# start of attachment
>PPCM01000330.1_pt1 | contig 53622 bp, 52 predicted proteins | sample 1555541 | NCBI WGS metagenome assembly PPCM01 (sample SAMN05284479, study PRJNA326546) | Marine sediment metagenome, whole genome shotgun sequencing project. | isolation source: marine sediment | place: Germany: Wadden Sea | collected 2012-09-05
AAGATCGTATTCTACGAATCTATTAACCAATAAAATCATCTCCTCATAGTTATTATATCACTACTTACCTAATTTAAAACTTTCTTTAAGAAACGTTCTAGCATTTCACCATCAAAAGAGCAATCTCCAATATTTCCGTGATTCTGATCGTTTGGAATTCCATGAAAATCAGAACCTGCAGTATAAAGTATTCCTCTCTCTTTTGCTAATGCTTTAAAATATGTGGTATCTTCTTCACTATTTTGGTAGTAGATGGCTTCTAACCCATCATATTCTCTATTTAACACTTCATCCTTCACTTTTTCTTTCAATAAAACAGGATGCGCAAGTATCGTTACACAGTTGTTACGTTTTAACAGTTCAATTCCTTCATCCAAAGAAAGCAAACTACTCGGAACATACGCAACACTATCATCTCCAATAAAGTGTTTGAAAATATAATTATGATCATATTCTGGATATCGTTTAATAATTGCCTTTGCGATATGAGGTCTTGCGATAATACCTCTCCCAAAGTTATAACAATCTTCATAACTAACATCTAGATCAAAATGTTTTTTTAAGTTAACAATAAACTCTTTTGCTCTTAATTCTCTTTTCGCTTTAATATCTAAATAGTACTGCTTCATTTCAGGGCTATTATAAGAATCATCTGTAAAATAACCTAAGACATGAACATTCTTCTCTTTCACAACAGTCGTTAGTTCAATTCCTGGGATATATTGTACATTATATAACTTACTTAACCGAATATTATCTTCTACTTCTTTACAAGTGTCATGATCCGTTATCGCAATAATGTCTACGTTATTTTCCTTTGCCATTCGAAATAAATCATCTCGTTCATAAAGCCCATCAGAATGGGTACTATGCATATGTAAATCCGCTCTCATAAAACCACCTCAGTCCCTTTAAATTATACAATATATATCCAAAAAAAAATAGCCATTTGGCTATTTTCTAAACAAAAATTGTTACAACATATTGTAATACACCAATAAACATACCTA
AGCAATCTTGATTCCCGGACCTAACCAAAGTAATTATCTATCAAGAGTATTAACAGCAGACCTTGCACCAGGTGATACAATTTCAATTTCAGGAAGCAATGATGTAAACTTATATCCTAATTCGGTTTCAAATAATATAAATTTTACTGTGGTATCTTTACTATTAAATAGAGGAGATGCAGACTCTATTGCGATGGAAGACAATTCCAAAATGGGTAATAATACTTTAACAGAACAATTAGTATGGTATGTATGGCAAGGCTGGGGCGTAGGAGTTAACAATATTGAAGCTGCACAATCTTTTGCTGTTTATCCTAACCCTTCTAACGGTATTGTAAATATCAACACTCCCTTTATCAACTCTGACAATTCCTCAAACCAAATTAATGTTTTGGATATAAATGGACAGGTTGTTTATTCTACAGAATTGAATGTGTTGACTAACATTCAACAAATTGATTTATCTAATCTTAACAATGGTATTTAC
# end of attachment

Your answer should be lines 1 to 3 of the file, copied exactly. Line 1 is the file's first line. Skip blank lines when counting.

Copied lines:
>PPCM01000330.1_pt1 | contig 53622 bp, 52 predicted proteins | sample 1555541 | NCBI WGS metagenome assembly PPCM01 (sample SAMN05284479, study PRJNA326546) | Marine sediment metagenome, whole genome shotgun sequencing project. | isolation source: marine sediment | place: Germany: Wadden Sea | collected 2012-09-05
AAGATCGTATTCTACGAATCTATTAACCAATAAAATCATCTCCTCATAGTTATTATATCACTACTTACCTAATTTAAAACTTTCTTTAAGAAACGTTCTAGCATTTCACCATCAAAAGAGCAATCTCCAATATTTCCGTGATTCTGATCGTTTGGAATTCCATGAAAATCAGAACCTGCAGTATAAAGTATTCCTCTCTCTTTTGCTAATGCTTTAAAATATGTGGTATCTTCTTCACTATTTTGGTAGTAGATGGCTTCTAACCCATCATATTCTCTATTTAACACTTCATCCTTCACTTTTTCTTTCAATAAAACAGGATGCGCAAGTATCGTTACACAGTTGTTACGTTTTAACAGTTCAATTCCTTCATCCAAAGAAAGCAAACTACTCGGAACATACGCAACACTATCATCTCCAATAAAGTGTTTGAAAATATAATTATGATCATATTCTGGATATCGTTTAATAATTGCCTTTGCGATATGAGGTCTTGCGATAATACCTCTCCCAAAGTTATAACAATCTTCATAACTAACATCTAGATCAAAATGTTTTTTTAAGTTAACAATAAACTCTTTTGCTCTTAATTCTCTTTTCGCTTTAATATCTAAATAGTACTGCTTCATTTCAGGGCTATTATAAGAATCATCTGTAAAATAACCTAAGACATGAACATTCTTCTCTTTCACAACAGTCGTTAGTTCAATTCCTGGGATATATTGTACATTATATAACTTACTTAACCGAATATTATCTTCTACTTCTTTACAAGTGTCATGATCCGTTATCGCAATAATGTCTACGTTATTTTCCTTTGCCATTCGAAATAAATCATCTCGTTCATAAAGCCCATCAGAATGGGTACTATGCATATGTAAATCCGCTCTCATAAAACCACCTCAGTCCCTTTAAATTATACAATATATATCCAAAAAAAAATAGCCATTTGGCTATTTTCTAAACAAAAATTGTTACAACATATTGTAATACACCAATAAACATACCTA
AGCAATCTTGATTCCCGGACCTAACCAAAGTAATTATCTATCAAGAGTATTAACAGCAGACCTTGCACCAGGTGATACAATTTCAATTTCAGGAAGCAATGATGTAAACTTATATCCTAATTCGGTTTCAAATAATATAAATTTTACTGTGGTATCTTTACTATTAAATAGAGGAGATGCAGACTCTATTGCGATGGAAGACAATTCCAAAATGGGTAATAATACTTTAACAGAACAATTAGTATGGTATGTATGGCAAGGCTGGGGCGTAGGAGTTAACAATATTGAAGCTGCACAATCTTTTGCTGTTTATCCTAACCCTTCTAACGGTATTGTAAATATCAACACTCCCTTTATCAACTCTGACAATTCCTCAAACCAAATTAATGTTTTGGATATAAATGGACAGGTTGTTTATTCTACAGAATTGAATGTGTTGACTAACATTCAACAAATTGATTTATCTAATCTTAACAATGGTATTTAC